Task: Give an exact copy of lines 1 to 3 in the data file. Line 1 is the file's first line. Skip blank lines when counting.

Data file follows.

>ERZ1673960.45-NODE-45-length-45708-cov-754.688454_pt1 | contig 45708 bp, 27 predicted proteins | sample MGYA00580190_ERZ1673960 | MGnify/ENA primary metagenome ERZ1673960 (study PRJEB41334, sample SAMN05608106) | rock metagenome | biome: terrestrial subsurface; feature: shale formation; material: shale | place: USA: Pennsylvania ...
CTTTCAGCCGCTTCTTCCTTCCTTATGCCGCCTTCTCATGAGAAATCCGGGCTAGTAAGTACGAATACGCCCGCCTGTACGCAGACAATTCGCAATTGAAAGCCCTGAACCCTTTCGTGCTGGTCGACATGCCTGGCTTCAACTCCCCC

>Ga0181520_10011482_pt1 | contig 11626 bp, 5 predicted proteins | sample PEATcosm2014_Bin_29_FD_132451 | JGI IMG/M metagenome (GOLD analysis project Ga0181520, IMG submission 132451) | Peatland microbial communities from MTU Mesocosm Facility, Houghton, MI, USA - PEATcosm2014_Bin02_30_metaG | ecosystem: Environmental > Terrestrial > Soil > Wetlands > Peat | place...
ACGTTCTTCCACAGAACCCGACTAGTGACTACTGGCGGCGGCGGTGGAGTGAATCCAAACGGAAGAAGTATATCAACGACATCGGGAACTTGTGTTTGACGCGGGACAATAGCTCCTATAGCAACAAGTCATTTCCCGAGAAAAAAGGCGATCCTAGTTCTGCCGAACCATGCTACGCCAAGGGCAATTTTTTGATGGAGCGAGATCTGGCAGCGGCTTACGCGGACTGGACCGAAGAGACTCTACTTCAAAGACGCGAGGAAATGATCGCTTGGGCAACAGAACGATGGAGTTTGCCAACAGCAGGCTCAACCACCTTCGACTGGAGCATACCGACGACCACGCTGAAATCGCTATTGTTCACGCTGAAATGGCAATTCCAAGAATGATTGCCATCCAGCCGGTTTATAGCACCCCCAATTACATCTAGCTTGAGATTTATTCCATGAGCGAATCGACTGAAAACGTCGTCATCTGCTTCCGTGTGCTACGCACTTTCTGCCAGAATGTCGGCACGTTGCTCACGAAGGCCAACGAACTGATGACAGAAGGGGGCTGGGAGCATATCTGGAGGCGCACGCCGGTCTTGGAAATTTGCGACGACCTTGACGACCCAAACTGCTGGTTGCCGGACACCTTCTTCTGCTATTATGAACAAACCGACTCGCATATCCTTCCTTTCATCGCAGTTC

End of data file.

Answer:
>ERZ1673960.45-NODE-45-length-45708-cov-754.688454_pt1 | contig 45708 bp, 27 predicted proteins | sample MGYA00580190_ERZ1673960 | MGnify/ENA primary metagenome ERZ1673960 (study PRJEB41334, sample SAMN05608106) | rock metagenome | biome: terrestrial subsurface; feature: shale formation; material: shale | place: USA: Pennsylvania ...
CTTTCAGCCGCTTCTTCCTTCCTTATGCCGCCTTCTCATGAGAAATCCGGGCTAGTAAGTACGAATACGCCCGCCTGTACGCAGACAATTCGCAATTGAAAGCCCTGAACCCTTTCGTGCTGGTCGACATGCCTGGCTTCAACTCCCCC

>Ga0181520_10011482_pt1 | contig 11626 bp, 5 predicted proteins | sample PEATcosm2014_Bin_29_FD_132451 | JGI IMG/M metagenome (GOLD analysis project Ga0181520, IMG submission 132451) | Peatland microbial communities from MTU Mesocosm Facility, Houghton, MI, USA - PEATcosm2014_Bin02_30_metaG | ecosystem: Environmental > Terrestrial > Soil > Wetlands > Peat | place...